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To what extent was the development of the Labour movement the most significant threat to the Liberal party (1886-1901)?

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TO WHAT EXTENT WAS THE DEVELOPMENT OF THE LABOUR MOVEMENT THE MOST SIGNIFICANT THREAT TO THE LIBERAL PARTY (1886-1901)? In the period from 1846 (when the Conservatives split following the repeal of the Corn Laws) until 1886, the Liberals were the natural party of government, but after 1886 the Liberals failed to win an election until 1906. One interpretation of the main cause of this decline was the rise of the Labour movement and the greater appeal they held for the working classes. Another interpretation is that there were other threats to the Liberal Party which were greater than the labour movement, most prominently the Conservatives and Liberals themselves (that is to say, Liberal weaknesses). In truth, all of these factors played a role in the Liberal decline, but it was ultimately the Liberal's own failings which not only lead to their own decline, but also fuelled the rise of the Labour movement and the Conservative resurgence which hastened the decline. On the surface, it would appear that the interpretation that it was the rise of the labour movement which posed the most significant threat to the Liberal Party and was the largest factor in its decline has much to commend it. After the ineffectuality and passiveness of the craft unions, 1888 'New Unionism' had an actively militant outlook, with a membership of unskilled, low-paid labourers and a readiness to use force against non-unionists and 'blacklegs'. ...read more.


The historian Laybourn cites the "almost endemic weakness of organised labour" as something which "deluded the Liberal Party into thinking that it could stand still in the face of the 'little breezes' of discontent that occasionally emerged", despite the "seething discontent which had erupted among working class unionists from the late 1880s onwards". Laybourn states, then, that the loose organisation of the labour movement gave the Liberals a false sense of security and a sense of complacency, thus it could be said that the labour movement indirectly and unintentionally threatened the Liberal Party. However, for the most part, it must be said that, at this juncture, the movement lacked the necessary focus to act as any kind of real alternative to the Liberals, and thus probably did not serve as its greatest threat. With the labour movement's infancy rendering it incapable of posing any great threat to the Liberal Party, other threats must be assessed in deciding which was the greatest. The most obvious threat here is that of the Conservative Party, which had patiently rebuilt itself in the aftermath of its 1846 split. One way in which the Tories hindered the Liberals was through their control of the House of Lords: with this, much Liberal reform was blocked, leading to greater public discontent with the Liberal Party. ...read more.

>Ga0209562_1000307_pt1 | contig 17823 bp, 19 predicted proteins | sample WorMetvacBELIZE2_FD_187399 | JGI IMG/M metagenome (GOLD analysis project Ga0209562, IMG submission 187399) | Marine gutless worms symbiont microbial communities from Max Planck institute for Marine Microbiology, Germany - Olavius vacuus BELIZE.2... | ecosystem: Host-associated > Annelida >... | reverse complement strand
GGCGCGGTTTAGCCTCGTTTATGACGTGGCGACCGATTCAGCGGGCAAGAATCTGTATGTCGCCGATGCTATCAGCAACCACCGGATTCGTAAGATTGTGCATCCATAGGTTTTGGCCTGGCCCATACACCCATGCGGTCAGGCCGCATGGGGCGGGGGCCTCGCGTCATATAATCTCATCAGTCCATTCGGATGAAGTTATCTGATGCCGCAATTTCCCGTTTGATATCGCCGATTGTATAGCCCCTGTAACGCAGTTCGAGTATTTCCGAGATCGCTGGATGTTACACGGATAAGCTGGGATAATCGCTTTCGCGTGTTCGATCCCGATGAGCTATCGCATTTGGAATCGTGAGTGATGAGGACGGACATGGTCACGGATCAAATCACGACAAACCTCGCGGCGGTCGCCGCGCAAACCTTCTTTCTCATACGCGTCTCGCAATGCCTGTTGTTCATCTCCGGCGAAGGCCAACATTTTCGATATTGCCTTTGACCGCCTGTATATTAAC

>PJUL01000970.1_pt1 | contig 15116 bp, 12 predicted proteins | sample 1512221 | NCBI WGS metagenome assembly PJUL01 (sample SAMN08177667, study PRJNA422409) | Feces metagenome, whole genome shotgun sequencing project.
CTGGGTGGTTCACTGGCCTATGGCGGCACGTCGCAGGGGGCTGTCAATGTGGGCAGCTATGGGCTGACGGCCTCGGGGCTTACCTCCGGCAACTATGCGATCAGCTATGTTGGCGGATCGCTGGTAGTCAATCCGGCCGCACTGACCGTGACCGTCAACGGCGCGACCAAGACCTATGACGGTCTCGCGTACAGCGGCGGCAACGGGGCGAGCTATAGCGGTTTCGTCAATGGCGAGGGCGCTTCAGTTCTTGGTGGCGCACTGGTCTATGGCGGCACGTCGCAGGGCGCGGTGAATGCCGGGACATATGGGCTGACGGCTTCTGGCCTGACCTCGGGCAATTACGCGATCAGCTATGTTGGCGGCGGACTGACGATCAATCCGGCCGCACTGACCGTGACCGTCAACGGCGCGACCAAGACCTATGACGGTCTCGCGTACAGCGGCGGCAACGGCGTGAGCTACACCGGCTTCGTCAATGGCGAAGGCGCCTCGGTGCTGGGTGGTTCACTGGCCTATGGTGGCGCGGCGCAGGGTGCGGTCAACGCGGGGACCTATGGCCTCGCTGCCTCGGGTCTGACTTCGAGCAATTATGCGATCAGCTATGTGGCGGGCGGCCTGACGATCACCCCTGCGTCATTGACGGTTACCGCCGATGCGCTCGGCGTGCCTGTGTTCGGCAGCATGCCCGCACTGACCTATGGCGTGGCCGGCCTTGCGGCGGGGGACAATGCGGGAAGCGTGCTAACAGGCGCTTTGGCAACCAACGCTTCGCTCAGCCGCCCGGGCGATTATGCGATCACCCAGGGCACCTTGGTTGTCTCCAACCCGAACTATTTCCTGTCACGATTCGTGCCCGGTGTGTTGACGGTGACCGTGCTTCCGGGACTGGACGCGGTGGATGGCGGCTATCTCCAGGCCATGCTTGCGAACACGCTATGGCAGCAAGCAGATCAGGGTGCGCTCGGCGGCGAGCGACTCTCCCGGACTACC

Furthermore, post-Gladstone Liberal leader Lord Rosebery was weak and lacked support; indeed, the only reason he was selected as Prime Minister following Gladstone's retirement in 1894 was that Queen Vicotria disliked the other Liberals. His unpopularity and inexperience is a far cry from the vast experience and solid fortitude of Conservative leader Lord Salisbury. It is clear, then, that it was more the case that Liberal failings both enabled and flattered Tory achievements (enabling Villa Toryism and flattering modest but steady Tory reform, as examples) rather than any great political masterstrokes from the Conservative Party. It may be most prudent, then, to suggest that the Liberal Party debilitated their own progress from 1886-1901 and were the greatest threat to themselves in this period, as they allowed for the Conservatives' success by failing to offer a credible alternative. As Blewett states: "the Liberals appear to have done their best to lose the elections of 1886, 1895 and 1900... the hegemony (conservative success) was sustained not primarily because of any positive enthusiasm for the Unionists but because the Liberals were considered 'impossible'." Liberal decline occurred because of Liberal failings, and these failings enabled the Conservatives and the sapling labour movement to gain ground on them. In a prime example of negative politics, the Liberal's distinct lack of cohesion, unity and purpose led to their own decline; they were truly their own worst enemy. ?? ?? ?? ?? ...read more.

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